Our family is the source of much of who we become as adults. Much of what we learn in our families is good and wholesome and creates an important foundation for how we will form lasting relationships with other people in our lives. Unfortunately our families also are the genesis of patterns that may not be productive or helpful in our later lives. As adult children we often play a kind of ‘game’ with our parents and our siblings – the origins of these ‘games’ are often patterns we began in our childhood that we extend into our adulthood. We would like to focus on three such ‘games’ in this section: Stereotyping, Scapegoating and Drama Triangles. We will briefly describe these ‘games’ in this section, but if you would like to know more detail about how each of them play out, we invite you to look them up on our website.
Stereotyping has a lot to do with the ‘roles’ we played in our families when we were growing up. Examples of these roles include ‘good girl/bad girl’, ‘good boy/bad boy’, ‘screw-up’, ‘spoiled brat’, ‘baby’, ‘geek’, and so on. Often these ‘roles’ will ‘stick’ so that when events occur when we are adults we are perceived through the ‘lens’ of this stereotype.
Scapegoating often begins as stereotyping but it goes a step further to our blaming someone over and over again for circumstances that may or may not have been caused or even related to them, because of how they were once viewed in the family.
A drama triangle is also related to ‘roles’ that we play in our family. The roles in a triangle are often rescuer, persecutor and victim. Rather than speaking directly or conflicting directly with another person, a game ensues where a third party is invited into a conversation that probably should have been a direct conversation between two people. When that happens people often assume the role of victim, persecutor or rescuer.
Learn more in this slideshow:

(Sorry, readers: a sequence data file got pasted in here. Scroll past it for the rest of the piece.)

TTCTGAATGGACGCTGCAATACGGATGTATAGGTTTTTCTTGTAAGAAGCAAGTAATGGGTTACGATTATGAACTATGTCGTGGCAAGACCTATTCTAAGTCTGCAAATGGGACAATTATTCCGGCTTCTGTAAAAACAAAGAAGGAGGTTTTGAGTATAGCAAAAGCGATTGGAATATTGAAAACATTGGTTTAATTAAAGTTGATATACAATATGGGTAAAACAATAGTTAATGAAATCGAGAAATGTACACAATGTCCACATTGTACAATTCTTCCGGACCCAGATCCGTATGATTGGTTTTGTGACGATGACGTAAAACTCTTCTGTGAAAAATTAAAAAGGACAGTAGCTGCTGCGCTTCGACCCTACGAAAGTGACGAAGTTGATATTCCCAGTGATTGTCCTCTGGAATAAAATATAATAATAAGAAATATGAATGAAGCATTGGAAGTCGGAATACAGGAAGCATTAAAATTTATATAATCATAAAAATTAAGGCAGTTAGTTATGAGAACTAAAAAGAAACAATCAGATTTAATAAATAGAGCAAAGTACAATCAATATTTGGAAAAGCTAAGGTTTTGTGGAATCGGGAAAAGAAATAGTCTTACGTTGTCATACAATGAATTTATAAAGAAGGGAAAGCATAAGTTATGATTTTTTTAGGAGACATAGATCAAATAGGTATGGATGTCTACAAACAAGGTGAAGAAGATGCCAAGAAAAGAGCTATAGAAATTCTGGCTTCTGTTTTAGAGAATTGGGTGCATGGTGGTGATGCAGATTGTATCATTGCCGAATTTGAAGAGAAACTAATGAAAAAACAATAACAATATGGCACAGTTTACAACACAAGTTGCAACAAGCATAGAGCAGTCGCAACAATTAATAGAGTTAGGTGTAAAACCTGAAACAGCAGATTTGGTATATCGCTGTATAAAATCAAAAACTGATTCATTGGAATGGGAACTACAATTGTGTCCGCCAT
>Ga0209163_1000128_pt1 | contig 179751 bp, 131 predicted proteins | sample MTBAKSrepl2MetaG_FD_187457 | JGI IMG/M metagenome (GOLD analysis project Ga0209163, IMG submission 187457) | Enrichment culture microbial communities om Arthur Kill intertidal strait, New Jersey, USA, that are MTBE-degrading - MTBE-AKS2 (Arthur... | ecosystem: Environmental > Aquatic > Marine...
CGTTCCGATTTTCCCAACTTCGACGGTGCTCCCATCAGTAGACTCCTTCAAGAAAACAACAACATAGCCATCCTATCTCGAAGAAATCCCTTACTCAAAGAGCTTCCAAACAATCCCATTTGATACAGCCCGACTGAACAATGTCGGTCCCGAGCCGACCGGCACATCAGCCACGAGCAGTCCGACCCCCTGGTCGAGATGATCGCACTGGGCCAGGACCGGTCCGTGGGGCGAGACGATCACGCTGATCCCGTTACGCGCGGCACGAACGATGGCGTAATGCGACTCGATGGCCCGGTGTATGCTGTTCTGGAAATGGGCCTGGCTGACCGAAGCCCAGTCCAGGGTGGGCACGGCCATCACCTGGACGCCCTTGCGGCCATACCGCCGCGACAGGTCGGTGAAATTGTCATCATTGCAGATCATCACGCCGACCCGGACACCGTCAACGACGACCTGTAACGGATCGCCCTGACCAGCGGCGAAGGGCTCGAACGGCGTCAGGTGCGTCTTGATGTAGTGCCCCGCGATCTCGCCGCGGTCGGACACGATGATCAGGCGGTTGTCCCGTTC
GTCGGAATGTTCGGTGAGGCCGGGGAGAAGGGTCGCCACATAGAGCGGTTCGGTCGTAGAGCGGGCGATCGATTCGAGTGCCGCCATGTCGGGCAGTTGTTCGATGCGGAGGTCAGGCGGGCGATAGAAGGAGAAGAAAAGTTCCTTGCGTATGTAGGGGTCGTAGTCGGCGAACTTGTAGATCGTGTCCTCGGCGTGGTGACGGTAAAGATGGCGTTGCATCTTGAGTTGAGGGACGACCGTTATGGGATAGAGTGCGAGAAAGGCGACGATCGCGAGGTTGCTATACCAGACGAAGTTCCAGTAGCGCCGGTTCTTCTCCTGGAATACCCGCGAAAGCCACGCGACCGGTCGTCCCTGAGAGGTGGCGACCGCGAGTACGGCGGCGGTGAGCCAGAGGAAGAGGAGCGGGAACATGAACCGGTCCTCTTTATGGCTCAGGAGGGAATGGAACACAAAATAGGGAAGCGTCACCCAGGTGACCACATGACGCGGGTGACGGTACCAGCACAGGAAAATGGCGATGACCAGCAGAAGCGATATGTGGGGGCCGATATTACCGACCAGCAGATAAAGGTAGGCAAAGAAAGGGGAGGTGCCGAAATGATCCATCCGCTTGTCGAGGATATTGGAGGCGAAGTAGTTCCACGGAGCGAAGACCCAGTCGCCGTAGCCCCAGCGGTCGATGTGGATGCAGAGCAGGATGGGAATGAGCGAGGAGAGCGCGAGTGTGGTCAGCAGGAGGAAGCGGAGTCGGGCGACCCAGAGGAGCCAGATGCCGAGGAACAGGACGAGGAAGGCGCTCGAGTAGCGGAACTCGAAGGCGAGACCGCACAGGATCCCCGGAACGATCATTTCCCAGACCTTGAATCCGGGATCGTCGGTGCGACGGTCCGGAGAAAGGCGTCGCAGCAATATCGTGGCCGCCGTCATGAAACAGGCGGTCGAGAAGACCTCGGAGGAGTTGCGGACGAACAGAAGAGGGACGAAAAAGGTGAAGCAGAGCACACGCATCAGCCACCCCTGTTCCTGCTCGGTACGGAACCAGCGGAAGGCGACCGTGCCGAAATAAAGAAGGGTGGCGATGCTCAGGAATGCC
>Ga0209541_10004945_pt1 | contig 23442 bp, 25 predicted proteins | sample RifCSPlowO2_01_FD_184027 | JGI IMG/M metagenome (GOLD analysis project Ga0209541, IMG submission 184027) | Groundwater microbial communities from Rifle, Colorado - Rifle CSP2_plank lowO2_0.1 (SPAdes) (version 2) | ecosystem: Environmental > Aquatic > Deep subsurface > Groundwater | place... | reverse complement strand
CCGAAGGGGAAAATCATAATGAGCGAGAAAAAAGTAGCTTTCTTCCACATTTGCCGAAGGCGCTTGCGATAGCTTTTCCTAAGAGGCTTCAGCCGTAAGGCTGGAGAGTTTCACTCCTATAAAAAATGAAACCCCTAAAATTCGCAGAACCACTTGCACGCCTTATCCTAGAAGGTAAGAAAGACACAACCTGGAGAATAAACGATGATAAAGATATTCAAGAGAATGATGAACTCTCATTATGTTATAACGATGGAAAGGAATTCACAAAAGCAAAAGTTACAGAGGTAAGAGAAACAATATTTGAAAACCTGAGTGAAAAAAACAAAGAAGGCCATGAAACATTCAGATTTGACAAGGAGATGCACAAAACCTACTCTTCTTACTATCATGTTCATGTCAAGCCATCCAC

Dear John Exercise An Exercise in Conscious Communication Non-verbal communication is arguably the most important component of a communication, whether that communication is verbal or written. What makes it problematic is that it cannot be seen, and it can only be approximated by tone, gestures, punctuation, or descriptive language. It is what makes communication imperfect. […]
When we hear the word argument we think a disagreement between two or more parties with an end result of one person being “right” and the other person being, obviously, “wrong”. An argument is not necessarily meant to attack or criticize anyone, rather to support a person or people’s view on a specific subject. In short, […]
Have you wondered why sometimes when talking to your family what you meant to say gets lost? Or that people do not react as you thought they would? This segment briefly explains many of the aspects that contribute to communication and its varied factors. Also includes a Slideshare presentation defines each game, gives examples of how it can be used in a family and tips to stop ‘playing’ the game.
Are you sometimes unsure how you ended up in a miscommunication with someone? Do you often wish you could understand when things went awry? This exercise asks you to think of a disagreement or miscommunication with someone and provides you with prompts to see exactly where things fell apart’.